Second Amendment sanctuary action taking roots in Kentucky

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CATLETTSBURG, Ky. (KT) – Boyd County Fiscal Court will meet next week to likely become the latest Second Amendment sanctuary county in Kentucky, a grassroots movement that is building steam in response to state gun control laws.


If Boyd County votes to become a sanctuary county it would be one of about a half dozen with more than three dozen others lined up for a hearing to consider making a resolution. Cumberland, Letcher, Hancock, Lewis, Knott and Harlan


State gun control laws, including firearms bans, universal background checks and magazine capacity restrictions have put local law enforcement officers at odds with state lawmakers.


Many of these law enforcement officers see their refusal to enforce laws to which their counties are opposed as serving residents of those counties. This has instigated the move by some counties to declare themselves “sanctuary counties” that refuse to enforce laws they deem arbitrary, unconstitutional and even a direct threat to the Second Amendment to the Constitution.


The sanctuary city/county movement in Virginia set the stage for those against the enactment of tighter gun control in other states.


Democrats took control of the Virginia state legislature in the November election and, with the help of Democrat Gov. Ralph Northam, they have crafted several pieces of gun control legislation.


In response, gun owners and Second Amendment supporters have banded together and are demanding their local officials approve sanctuary resolutions to ignore gun control laws that go against the Second Amendment to the Constitution.


Boyd County Judge-Executive Eric Chaney said it was the only item on the agenda Tuesday and he was encouraging residents to attend.


“We want people here for this. We encourage people to come,” Chaney said. “I can’t speak for the commissioners, but I strongly support the second amendment and I support this resolution.”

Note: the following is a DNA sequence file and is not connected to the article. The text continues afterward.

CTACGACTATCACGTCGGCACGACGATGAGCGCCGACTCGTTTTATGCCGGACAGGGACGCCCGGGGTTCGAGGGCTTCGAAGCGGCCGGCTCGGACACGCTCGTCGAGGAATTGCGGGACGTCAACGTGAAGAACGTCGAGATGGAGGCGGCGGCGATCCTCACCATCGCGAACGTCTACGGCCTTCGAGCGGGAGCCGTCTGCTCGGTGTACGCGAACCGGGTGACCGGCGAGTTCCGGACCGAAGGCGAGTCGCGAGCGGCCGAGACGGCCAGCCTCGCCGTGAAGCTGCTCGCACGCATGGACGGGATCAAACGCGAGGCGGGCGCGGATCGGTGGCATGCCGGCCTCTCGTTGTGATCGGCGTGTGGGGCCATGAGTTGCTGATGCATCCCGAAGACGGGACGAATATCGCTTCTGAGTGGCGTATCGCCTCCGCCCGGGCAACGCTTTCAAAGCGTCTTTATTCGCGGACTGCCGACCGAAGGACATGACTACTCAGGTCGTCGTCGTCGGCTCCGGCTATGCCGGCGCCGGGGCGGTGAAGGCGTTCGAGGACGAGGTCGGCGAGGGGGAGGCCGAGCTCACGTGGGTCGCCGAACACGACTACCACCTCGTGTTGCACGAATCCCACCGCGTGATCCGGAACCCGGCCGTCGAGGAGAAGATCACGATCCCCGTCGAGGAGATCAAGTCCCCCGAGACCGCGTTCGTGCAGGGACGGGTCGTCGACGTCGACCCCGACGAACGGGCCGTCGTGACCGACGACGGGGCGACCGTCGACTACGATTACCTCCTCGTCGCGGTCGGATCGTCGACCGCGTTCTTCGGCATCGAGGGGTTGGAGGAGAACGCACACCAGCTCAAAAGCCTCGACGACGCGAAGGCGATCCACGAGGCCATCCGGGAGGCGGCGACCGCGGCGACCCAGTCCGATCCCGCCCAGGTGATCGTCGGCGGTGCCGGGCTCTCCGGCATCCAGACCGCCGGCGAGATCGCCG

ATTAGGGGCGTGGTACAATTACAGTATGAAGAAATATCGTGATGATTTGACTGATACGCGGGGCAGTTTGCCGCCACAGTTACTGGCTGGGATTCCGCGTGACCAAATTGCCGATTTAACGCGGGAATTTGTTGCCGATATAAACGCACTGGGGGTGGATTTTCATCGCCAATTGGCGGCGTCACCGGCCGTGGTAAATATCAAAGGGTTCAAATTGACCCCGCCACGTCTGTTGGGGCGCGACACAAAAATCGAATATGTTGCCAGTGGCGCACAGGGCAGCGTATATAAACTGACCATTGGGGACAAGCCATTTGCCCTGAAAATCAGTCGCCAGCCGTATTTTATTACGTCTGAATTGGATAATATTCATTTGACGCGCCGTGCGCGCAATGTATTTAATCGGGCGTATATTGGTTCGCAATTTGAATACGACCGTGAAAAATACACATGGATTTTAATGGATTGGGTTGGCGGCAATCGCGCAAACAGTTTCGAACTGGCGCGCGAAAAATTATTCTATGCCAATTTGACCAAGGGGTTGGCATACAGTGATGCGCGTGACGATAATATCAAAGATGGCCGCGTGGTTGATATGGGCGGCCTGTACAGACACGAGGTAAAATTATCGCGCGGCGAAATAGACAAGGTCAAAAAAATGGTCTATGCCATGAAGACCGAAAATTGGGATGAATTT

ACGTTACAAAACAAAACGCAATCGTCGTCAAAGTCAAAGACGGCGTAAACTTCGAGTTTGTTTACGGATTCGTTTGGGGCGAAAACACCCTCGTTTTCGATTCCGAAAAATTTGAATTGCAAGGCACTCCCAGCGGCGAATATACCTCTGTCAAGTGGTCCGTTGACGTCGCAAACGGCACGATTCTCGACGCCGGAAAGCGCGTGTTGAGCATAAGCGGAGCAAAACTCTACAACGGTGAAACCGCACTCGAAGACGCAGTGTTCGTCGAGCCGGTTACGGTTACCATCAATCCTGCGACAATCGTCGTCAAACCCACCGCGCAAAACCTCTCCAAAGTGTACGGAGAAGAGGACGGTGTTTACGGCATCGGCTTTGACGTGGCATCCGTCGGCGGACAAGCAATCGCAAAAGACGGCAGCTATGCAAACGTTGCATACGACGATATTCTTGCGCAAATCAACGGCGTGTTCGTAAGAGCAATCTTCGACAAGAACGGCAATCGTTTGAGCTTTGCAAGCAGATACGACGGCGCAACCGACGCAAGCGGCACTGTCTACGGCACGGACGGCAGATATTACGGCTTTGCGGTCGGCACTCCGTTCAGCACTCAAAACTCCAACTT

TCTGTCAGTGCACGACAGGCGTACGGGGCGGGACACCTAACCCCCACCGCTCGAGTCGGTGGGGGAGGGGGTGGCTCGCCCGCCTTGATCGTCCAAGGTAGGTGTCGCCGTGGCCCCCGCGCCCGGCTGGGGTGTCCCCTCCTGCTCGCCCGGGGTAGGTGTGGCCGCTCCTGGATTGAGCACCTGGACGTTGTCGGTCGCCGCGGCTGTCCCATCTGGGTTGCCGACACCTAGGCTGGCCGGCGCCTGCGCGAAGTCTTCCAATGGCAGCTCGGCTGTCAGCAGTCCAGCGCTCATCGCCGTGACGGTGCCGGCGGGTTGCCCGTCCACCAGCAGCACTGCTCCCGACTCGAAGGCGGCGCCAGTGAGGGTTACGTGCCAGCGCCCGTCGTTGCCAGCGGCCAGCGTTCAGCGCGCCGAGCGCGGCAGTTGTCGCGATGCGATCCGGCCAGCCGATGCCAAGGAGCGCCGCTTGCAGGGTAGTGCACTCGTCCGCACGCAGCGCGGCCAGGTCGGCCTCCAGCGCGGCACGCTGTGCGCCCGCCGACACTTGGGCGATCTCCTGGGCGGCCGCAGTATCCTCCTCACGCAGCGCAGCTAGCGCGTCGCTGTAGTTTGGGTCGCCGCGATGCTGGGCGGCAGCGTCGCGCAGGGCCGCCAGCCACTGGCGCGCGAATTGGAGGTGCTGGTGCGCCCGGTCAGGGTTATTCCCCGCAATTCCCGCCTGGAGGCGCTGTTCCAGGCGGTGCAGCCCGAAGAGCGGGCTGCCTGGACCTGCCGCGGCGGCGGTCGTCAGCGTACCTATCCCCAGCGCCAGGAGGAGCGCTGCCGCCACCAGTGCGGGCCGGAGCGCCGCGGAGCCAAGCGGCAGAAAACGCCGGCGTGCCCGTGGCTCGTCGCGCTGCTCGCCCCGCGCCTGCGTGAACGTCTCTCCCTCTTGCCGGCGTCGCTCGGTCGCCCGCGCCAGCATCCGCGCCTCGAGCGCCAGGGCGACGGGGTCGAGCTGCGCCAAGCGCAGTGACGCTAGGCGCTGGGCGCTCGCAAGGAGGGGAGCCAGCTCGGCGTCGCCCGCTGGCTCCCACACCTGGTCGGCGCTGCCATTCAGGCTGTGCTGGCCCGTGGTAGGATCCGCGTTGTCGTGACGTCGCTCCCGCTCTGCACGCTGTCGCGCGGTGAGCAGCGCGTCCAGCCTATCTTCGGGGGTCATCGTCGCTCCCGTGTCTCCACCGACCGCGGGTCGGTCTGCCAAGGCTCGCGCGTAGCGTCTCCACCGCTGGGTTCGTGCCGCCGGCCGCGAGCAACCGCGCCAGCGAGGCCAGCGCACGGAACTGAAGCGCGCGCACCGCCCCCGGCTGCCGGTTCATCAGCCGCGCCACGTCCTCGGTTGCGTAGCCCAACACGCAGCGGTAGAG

Boyd County, whether it ultimately approves becoming such a county or not, has joined a growing list of counties across the country that have exhibited a negative response to recent gun control laws. The result is often local officials such as sheriffs who refuse to enforce such laws, are in legal hot water themselves by state officials who are promising a legal response to such a refusal.


Fourth District U.S. Rep. Thomas Massie attended a meeting in Vanceburg on Monday when Lewis County became a sanctuary county.


“Attended my first 2A sanctuary meeting today in Lewis County (where I live). Standing room only. Friends and neighbors spoke passionately and articulately. County officials unanimously passed a resolution,” Massie said on Twitter. “This grassroots movement feels even stronger than the Tea Party in 2010.”


Counties are supporting the resolution as a practical defense against possible federal or state legislation that could limit access to or possession of certain firearms, ammunition or gun accessories. A potential Red Flag Law — legislation that would allow certain people, such as family members or police officers, to ask a judge to order the removal of an individual’s firearms if the person is deemed a threat to himself or others – is another area of concern.


The law could prevent suicides, mass shootings and domestic violence, advocates say. Red Flag laws are already in place in 17 states. The bill hasn’t been filed yet, but it has bipartisan support. Second Amendment proponents say it infringes on their rights.


The resolutions do not carry the full force of law but do have some political clout, Massie said. More than 200 showed up for the meeting in Lewis County as the Second Amendment resolution was read on Monday.


“That just never happens,” Massie said. “Even if you do call them symbolic, they are consequential politically. I think it will give politicians pause when they see these kinds of numbers and this level of organization.”

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